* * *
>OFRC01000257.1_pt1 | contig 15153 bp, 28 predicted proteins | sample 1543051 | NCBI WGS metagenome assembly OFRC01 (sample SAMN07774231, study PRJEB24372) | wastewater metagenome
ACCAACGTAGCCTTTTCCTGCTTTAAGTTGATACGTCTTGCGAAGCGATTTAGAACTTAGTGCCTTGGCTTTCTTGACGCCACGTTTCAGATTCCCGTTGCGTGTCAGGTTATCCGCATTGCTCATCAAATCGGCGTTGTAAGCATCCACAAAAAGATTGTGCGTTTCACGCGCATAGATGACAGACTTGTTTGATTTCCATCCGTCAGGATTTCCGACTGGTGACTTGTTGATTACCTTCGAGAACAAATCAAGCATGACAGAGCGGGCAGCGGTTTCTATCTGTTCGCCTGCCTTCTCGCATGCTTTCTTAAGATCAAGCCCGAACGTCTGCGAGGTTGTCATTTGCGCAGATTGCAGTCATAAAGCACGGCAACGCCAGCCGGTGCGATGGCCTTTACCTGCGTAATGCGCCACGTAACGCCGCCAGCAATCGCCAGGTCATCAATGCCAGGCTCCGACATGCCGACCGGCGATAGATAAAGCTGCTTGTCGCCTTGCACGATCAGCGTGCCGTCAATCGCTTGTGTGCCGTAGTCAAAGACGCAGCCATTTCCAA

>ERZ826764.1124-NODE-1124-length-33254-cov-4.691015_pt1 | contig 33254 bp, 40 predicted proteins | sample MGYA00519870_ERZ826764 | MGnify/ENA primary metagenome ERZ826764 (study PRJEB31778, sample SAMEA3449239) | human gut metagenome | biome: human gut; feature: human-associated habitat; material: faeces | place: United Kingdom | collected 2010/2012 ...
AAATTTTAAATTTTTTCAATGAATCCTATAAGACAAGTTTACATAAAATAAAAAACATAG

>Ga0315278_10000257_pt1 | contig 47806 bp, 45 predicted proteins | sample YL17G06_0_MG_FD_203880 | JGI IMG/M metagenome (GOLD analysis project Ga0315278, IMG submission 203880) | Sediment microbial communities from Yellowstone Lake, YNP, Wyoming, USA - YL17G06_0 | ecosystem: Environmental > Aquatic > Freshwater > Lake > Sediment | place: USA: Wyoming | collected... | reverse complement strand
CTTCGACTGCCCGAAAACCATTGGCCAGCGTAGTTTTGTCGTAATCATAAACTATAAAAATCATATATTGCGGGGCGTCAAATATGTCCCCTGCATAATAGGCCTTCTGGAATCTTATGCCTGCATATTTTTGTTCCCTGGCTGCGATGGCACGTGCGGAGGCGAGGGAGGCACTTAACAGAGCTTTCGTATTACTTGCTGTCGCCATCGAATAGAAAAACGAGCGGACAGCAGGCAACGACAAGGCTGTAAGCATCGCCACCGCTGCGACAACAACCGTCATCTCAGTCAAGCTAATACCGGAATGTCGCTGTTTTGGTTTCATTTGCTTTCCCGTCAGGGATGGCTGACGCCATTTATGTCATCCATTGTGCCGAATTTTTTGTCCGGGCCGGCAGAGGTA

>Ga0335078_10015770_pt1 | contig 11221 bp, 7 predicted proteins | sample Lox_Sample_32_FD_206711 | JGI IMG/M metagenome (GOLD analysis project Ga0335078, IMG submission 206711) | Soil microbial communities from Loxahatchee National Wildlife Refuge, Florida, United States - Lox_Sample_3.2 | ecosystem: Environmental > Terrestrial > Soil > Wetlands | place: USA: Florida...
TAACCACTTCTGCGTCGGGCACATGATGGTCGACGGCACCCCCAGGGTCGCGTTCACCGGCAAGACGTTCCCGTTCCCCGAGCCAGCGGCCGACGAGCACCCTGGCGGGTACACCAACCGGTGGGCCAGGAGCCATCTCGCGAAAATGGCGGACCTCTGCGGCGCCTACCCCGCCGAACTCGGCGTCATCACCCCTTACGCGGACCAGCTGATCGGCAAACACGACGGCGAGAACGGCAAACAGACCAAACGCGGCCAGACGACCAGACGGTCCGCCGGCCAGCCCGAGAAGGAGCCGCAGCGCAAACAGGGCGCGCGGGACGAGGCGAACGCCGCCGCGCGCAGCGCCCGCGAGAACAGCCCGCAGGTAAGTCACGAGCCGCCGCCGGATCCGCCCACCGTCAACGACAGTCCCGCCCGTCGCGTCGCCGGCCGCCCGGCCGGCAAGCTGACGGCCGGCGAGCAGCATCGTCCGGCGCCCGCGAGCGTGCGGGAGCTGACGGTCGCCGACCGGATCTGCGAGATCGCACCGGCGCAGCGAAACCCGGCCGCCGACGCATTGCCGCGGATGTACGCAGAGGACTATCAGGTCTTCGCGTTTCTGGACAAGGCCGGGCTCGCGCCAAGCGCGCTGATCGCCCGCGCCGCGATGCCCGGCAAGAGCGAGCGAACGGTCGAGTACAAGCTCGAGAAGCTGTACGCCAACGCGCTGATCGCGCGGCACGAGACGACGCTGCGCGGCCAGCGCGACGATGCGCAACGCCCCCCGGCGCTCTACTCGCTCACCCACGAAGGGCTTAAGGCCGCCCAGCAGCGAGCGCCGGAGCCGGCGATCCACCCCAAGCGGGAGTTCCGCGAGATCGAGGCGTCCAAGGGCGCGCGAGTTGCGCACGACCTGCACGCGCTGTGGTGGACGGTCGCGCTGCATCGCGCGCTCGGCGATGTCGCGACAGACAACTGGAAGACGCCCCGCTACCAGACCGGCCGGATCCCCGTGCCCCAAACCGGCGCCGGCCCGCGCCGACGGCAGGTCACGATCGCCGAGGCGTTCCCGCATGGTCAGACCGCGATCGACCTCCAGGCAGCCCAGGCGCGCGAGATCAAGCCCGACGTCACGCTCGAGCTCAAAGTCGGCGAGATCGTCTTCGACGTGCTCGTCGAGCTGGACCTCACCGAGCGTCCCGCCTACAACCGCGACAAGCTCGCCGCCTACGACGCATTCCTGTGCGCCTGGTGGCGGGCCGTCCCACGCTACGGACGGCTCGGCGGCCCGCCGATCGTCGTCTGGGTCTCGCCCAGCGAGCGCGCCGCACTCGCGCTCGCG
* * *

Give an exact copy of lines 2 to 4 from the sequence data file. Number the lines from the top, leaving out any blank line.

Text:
ACCAACGTAGCCTTTTCCTGCTTTAAGTTGATACGTCTTGCGAAGCGATTTAGAACTTAGTGCCTTGGCTTTCTTGACGCCACGTTTCAGATTCCCGTTGCGTGTCAGGTTATCCGCATTGCTCATCAAATCGGCGTTGTAAGCATCCACAAAAAGATTGTGCGTTTCACGCGCATAGATGACAGACTTGTTTGATTTCCATCCGTCAGGATTTCCGACTGGTGACTTGTTGATTACCTTCGAGAACAAATCAAGCATGACAGAGCGGGCAGCGGTTTCTATCTGTTCGCCTGCCTTCTCGCATGCTTTCTTAAGATCAAGCCCGAACGTCTGCGAGGTTGTCATTTGCGCAGATTGCAGTCATAAAGCACGGCAACGCCAGCCGGTGCGATGGCCTTTACCTGCGTAATGCGCCACGTAACGCCGCCAGCAATCGCCAGGTCATCAATGCCAGGCTCCGACATGCCGACCGGCGATAGATAAAGCTGCTTGTCGCCTTGCACGATCAGCGTGCCGTCAATCGCTTGTGTGCCGTAGTCAAAGACGCAGCCATTTCCAA

>ERZ826764.1124-NODE-1124-length-33254-cov-4.691015_pt1 | contig 33254 bp, 40 predicted proteins | sample MGYA00519870_ERZ826764 | MGnify/ENA primary metagenome ERZ826764 (study PRJEB31778, sample SAMEA3449239) | human gut metagenome | biome: human gut; feature: human-associated habitat; material: faeces | place: United Kingdom | collected 2010/2012 ...
AAATTTTAAATTTTTTCAATGAATCCTATAAGACAAGTTTACATAAAATAAAAAACATAG